Home » Boeing P-8I » China raised issue of U.S. spy flights during military talks: Pentagon

China raised issue of U.S. spy flights during military talks: Pentagon


China
raised the thorny subject of U.S. military spy flights during talks
that led to agreements this week on reducing friction between the two
militaries, but was told U.S. missions in international airspace and
waters would continue, the Pentagon said.

The closed-door
conversations underscore China’s sensitivity to surveillance by U.S. P-8
Poseidon spy planes
and other aircraft, especially off Hainan Island,
home to a major Chinese submarine base. A Chinese intercept of a P-8
plane
in international airspace off Hainan in August was described as
dangerous by Washington. 

U.S. President Barack Obama announced the military agreements on Wednesday after meeting his Chinese counterpart Xi Jinping in Beijing.

They
require each country to notify the other of major military activities,
including exercises, as well as cover rules of behavior for air and
maritime encounters. Guidelines on encounters between naval surface
vessels had been drawn up, the White House said, adding similar
guidelines governing air-to-air encounters would be formulated.

U.S P-8 Poseidon spy plane
U.S P-8 Poseidon spy plane

At
one point during the discussions, Chinese officials had raised the
matter of U.S. military spy flights that, in Beijing’s view, have come
too close to Hainan, said Lieutenant Colonel Jeffrey Pool, a Pentagon
spokesman.

“China
did raise the issue of restricting U.S. operations in international
airspace and both sides discussed their positions,” Pool told Reuters.

“We
have consistently opposed any Chinese proposals that would limit U.S.
operations in the air or sea beyond the territorial limits of coastal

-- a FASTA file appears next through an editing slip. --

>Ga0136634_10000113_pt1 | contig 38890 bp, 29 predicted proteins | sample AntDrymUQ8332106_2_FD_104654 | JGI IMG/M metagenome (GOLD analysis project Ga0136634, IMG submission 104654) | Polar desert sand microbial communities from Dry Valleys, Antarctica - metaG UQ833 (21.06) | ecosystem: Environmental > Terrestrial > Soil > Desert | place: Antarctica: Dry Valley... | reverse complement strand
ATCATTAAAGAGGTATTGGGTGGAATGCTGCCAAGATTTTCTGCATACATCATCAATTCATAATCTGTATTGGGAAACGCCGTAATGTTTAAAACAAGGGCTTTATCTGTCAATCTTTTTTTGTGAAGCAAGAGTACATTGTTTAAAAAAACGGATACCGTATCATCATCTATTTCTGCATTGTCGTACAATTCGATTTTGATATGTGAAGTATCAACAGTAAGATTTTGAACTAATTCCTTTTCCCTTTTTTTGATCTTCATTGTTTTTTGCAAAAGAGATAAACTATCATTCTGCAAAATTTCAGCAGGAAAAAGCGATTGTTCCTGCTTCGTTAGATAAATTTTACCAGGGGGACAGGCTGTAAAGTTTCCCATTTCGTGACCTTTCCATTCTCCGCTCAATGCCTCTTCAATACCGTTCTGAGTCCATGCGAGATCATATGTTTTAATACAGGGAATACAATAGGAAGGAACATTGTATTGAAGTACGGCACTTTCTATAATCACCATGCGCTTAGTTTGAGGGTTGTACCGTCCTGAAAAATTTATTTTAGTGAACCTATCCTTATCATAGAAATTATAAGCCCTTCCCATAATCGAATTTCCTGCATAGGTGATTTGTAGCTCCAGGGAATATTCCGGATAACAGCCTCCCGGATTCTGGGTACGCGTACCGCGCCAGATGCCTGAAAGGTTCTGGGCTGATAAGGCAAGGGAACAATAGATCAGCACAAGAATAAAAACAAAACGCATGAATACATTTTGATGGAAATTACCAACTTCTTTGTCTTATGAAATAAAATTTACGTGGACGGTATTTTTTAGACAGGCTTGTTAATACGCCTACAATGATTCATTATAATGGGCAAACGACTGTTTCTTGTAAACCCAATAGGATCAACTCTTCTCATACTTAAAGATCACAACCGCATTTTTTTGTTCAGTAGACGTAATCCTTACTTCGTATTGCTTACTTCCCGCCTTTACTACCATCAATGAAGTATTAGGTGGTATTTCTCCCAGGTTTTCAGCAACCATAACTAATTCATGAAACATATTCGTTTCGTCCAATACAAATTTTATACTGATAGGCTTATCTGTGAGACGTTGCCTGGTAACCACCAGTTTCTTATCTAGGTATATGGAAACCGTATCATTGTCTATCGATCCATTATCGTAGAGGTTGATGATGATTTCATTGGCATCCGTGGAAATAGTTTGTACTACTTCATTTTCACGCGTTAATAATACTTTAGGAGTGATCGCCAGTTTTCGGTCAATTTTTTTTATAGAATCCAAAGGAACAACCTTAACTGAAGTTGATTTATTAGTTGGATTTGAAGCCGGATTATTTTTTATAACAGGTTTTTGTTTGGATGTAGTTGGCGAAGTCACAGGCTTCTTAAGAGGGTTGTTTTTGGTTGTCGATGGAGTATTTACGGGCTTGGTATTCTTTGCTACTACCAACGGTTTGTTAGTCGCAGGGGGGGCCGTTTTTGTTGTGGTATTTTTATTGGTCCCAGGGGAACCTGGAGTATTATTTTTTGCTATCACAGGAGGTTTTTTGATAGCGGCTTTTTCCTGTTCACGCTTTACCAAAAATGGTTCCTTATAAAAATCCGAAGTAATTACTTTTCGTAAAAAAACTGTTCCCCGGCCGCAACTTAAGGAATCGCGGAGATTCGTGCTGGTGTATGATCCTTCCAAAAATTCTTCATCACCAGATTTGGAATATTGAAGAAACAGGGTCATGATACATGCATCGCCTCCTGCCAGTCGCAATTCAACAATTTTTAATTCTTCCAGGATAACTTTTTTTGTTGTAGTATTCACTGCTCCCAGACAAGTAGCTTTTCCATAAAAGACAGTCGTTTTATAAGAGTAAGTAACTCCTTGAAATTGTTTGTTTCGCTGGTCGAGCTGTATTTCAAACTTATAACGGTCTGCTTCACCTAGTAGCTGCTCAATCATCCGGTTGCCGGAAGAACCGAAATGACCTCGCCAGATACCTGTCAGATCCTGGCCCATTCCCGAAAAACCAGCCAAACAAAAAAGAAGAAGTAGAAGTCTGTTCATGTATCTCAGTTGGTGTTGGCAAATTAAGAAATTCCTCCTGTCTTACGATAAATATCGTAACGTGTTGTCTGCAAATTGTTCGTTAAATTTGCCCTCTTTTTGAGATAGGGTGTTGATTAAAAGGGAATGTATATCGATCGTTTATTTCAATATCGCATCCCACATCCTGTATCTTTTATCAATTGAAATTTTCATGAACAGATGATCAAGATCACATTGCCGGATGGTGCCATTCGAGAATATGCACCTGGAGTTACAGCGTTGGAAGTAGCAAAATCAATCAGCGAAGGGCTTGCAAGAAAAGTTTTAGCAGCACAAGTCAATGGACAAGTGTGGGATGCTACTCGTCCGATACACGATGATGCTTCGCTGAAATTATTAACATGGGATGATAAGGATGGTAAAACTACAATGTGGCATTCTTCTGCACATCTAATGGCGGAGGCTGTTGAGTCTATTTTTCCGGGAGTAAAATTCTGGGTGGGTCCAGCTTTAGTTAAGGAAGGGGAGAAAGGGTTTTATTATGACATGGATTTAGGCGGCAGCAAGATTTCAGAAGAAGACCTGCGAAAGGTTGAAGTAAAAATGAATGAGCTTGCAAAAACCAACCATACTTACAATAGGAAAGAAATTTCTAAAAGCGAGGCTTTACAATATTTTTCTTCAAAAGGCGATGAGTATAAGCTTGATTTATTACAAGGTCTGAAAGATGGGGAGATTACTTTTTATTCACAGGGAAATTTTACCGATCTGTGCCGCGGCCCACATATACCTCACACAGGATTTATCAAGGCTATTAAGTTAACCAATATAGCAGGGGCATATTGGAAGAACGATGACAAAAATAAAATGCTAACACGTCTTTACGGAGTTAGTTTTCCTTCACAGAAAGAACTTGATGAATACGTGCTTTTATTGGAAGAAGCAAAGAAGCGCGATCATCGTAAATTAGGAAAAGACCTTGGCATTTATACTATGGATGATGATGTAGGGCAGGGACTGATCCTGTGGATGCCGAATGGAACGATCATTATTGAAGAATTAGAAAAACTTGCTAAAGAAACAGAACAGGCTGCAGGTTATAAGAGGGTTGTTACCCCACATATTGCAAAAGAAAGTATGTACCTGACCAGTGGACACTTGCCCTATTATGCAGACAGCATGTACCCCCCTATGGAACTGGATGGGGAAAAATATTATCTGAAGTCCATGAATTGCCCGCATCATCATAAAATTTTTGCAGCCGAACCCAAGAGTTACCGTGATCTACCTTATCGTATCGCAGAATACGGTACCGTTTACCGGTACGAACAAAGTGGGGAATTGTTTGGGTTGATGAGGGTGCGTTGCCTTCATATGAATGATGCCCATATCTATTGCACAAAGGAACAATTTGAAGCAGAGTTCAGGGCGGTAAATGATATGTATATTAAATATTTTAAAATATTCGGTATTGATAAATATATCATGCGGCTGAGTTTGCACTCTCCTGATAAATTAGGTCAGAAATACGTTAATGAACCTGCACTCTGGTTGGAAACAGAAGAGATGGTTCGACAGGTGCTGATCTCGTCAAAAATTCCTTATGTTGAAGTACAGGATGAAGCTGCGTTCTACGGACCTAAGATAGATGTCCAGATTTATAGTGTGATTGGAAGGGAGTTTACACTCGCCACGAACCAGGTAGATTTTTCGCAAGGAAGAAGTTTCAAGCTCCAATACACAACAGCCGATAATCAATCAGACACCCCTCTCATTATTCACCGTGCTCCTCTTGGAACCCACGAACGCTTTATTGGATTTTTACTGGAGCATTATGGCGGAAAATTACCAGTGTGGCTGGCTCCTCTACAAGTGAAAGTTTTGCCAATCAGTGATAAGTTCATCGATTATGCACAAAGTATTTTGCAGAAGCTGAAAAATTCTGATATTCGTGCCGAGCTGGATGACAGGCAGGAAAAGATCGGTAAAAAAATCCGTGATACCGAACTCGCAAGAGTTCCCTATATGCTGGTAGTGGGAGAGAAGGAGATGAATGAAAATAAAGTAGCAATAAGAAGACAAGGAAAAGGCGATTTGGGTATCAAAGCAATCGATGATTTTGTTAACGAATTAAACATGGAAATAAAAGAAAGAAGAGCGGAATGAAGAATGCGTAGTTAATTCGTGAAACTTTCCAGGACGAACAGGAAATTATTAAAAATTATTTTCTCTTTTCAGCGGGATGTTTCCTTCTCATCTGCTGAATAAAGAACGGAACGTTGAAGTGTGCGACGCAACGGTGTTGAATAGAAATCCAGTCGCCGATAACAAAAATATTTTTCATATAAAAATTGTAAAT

states, place U.S. alliances at risk (or) constrain activities with U.S.
allies or partners.”

The Chinese Defence Ministry did not respond to questions from Reuters on this issue.
However,
the ministry said in a statement that the military agreements were the
result of more than 10 rounds of “deep consultations” and an important
step in increasing understanding of each other’s strategic intentions.

“China
is willing to work with the United States and take this opportunity to
continue deepening military exchanges, trust, cooperation and the
appropriate handling of differences,” it said.

China
sees the airspace around Hainan as part of its 200-nautical mile
exclusive economic zone, which, in its view, ought to be restricted. The
U.S. military says it has the right to fly any kind of mission it
chooses in international airspace, which begins 12 nautical miles from a
country’s coastline.

The
incident in August, when a Chinese fighter jet intercepted a P-8
Poseidon
plane some 135 miles (215 km) east of Hainan, highlighted the
risks as the two militaries rub up against each other in the South China
Sea and Pacific Ocean.

The
Chinese jet made several passes, crossing over and under it. At one
point, it flew wingtip-to-wingtip and then performed a barrel roll over
the top of the spy plane, U.S. officials have said. China has said the
pilot kept a safe distance.